Authors: Irish Winters
IN THE COMPANY OF SNIPERS
“The first chapter of this romance suspense will touch your heartstrings and leave you hungry for more. Grab a box of tissues and hang on for the ride of your life.”
“Just when you thought you could not possibly fall more in love with Mark Houston—you do!”
“Irish Winters has done it again. She continues to craft tales of tender warriors who charm your socks off—and maybe Libby Clifton’s, too. Mark Houston is irresistible, Libby is as much a warrior as he is, and Alex Stewart continues to surprise.”
“This sweet romance is a lesson in karma. We really do reap what we sow, and every once in awhile if we’re lucky—what we reap could last forever.”
MARK; In the Company of Snipers, 2
Copyright ©2014 by Irish Winters
All rights reserved
This is a work of fiction. Names, characters, dialogues, places, and incidents either are the product of the author’s imagination or are used fictitiously. Any resemblance to actual events, locales, or persons, living or dead, is entirely coincidental. The publisher does not have any control over and does not assume responsibility for author or third-party websites or their content.
No part of this book may be reproduced, scanned, or distributed in any printed or electronic form without permission. Please do not participate in or encourage piracy of copyrighted materials in violation of the author’s rights. Purchase only authorized editions.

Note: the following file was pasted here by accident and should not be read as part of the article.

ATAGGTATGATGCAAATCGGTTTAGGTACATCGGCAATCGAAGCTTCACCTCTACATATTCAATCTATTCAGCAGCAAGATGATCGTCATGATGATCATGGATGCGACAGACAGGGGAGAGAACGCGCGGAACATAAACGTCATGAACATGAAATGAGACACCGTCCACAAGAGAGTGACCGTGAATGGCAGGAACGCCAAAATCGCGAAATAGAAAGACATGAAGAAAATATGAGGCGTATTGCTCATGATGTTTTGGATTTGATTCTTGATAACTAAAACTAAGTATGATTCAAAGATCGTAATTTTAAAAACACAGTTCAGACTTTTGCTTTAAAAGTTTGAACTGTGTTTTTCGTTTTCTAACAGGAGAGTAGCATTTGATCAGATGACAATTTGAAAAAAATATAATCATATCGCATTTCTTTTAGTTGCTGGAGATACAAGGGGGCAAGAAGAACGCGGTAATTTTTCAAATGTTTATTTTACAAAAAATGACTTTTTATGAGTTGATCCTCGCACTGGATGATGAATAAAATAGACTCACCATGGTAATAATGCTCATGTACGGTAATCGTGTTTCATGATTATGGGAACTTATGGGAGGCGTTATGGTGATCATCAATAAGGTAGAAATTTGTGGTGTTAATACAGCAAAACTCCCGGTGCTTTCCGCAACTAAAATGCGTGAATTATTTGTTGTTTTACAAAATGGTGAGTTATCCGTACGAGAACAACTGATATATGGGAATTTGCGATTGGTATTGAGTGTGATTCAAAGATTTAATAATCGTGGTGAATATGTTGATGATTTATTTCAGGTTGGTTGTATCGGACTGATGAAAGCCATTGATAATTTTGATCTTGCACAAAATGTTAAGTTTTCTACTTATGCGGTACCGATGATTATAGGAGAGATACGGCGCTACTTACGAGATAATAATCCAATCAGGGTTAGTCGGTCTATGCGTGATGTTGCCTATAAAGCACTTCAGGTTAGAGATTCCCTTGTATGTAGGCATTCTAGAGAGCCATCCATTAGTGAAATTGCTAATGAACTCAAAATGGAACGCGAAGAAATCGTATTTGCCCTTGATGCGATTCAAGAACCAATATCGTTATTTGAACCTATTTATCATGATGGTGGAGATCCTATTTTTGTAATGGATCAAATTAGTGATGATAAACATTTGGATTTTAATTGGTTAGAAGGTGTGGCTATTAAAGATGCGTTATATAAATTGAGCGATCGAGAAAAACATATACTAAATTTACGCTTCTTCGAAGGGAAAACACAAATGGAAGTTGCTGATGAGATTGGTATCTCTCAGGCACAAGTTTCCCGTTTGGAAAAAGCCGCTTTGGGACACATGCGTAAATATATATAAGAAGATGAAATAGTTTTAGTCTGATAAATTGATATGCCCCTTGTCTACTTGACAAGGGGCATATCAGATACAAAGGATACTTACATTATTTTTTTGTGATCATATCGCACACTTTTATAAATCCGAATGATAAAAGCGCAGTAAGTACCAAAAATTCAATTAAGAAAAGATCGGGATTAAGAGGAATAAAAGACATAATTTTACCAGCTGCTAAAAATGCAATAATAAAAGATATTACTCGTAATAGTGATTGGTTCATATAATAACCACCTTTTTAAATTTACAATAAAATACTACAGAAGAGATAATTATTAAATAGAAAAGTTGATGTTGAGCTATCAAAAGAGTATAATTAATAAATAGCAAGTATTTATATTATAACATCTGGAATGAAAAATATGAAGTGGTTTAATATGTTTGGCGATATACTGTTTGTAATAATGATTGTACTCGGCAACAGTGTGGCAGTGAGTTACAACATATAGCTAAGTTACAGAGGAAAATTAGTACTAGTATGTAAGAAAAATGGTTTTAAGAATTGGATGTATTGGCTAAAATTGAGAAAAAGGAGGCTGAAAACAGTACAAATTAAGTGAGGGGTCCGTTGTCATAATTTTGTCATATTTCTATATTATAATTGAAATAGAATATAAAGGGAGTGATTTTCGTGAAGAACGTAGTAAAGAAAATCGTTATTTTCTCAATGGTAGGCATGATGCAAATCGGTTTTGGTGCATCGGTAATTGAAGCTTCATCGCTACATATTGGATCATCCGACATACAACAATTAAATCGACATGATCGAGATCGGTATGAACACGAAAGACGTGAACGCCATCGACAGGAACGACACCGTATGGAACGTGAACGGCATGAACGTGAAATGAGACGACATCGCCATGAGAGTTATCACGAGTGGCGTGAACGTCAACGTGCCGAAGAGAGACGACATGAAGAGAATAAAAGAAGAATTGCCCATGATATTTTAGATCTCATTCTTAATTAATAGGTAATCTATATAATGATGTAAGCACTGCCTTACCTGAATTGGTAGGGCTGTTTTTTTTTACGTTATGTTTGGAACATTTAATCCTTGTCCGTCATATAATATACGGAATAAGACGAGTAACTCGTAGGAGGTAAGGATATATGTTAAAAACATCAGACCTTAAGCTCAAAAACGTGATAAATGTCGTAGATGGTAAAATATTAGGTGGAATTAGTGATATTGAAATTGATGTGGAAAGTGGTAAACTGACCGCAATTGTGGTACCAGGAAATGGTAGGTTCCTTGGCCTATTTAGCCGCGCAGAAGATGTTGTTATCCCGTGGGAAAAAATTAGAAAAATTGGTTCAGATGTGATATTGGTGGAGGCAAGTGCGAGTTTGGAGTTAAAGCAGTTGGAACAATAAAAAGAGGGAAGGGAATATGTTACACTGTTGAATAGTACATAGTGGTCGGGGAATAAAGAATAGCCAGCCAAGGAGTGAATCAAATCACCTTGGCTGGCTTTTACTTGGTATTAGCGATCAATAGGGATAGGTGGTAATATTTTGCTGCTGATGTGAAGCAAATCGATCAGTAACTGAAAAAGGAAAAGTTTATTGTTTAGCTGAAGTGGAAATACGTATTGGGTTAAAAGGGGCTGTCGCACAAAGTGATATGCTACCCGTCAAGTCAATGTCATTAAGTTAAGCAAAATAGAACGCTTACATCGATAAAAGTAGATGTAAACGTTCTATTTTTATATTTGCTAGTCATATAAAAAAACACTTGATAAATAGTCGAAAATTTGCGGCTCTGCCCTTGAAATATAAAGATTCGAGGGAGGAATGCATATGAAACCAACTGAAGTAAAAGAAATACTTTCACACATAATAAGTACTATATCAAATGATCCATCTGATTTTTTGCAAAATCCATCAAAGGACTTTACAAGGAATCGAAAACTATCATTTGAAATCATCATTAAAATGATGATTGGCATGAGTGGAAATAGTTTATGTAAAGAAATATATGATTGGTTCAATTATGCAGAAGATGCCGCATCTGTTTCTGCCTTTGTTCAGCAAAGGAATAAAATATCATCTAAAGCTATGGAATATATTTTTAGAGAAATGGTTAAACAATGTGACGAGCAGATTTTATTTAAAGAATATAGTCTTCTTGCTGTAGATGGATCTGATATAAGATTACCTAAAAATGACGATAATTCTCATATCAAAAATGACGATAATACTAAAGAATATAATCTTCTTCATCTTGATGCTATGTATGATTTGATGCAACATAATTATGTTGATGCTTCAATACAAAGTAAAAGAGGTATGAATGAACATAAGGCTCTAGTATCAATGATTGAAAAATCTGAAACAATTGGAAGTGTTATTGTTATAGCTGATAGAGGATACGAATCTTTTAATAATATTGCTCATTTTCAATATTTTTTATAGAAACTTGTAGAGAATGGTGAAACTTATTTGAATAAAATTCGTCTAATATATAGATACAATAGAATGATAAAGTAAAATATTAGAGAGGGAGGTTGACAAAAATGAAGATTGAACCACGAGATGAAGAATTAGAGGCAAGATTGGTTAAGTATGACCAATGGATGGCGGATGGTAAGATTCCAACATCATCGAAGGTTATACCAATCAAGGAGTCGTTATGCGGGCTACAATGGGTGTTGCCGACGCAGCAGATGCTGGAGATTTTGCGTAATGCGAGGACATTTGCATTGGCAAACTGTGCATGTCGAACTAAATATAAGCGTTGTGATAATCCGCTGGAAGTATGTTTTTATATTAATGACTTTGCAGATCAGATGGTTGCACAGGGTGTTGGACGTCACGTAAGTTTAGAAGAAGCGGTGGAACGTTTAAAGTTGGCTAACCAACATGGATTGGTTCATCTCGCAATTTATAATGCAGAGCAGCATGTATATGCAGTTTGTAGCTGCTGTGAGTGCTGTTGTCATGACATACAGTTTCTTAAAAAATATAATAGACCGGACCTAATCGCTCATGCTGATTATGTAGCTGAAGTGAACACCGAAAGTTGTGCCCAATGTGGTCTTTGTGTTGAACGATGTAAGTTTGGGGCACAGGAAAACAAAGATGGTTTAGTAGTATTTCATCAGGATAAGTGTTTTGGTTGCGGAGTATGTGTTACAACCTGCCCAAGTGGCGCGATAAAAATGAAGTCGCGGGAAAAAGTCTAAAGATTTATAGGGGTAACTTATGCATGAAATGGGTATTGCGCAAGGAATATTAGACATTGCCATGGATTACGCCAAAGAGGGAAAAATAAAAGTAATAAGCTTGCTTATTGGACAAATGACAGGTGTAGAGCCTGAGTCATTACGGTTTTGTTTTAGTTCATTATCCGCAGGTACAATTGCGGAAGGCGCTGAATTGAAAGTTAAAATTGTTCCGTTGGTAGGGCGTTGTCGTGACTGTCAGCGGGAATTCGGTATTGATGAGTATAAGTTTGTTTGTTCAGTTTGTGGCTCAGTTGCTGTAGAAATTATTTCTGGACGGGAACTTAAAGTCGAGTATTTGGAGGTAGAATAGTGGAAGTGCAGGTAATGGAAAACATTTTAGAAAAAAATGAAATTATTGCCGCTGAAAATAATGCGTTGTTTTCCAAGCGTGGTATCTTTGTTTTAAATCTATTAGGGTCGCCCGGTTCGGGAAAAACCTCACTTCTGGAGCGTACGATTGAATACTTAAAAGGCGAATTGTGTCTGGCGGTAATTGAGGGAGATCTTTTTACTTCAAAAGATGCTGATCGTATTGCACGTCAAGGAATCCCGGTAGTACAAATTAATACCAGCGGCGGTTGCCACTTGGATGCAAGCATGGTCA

Edited by Katie Johnson, Editing Services.
Cover design and author photo by Kelli Ann Morgan,
Interior book design by Bob Houston eBook Formatting
ISBN Paperback: 978-1-942895-05-3
ISBN eBook: 978-1-942895-06-0
Library of Congress Control Number: 2013958282
Irish Winters can be contacted at
For my amazing sons—Jason, Tim, and PJ.
You boys make me proud every single day.
First to my husband, Bill, you’ve been on this ride with me for a few years now. Thanks for believing in me, being proud of me, and reading my books. You’ve added a man’s perspective and caught some errors that really needed catching. You’re always there for me. I like that in a guy. Love you, Sweetheart.
To my beta readers, Nancy Richardson and Lynn Hill, you were my fans long before there was a series. I hope you know you’re in this to the end with me. The stories aren’t over yet.
To Katie Johnson, my editor extraordinaire. Thank you for polishing this book. You made it shine!
To Kelli Ann Morgan, thank you from the bottom of my heart. Yes, I’m still smiling.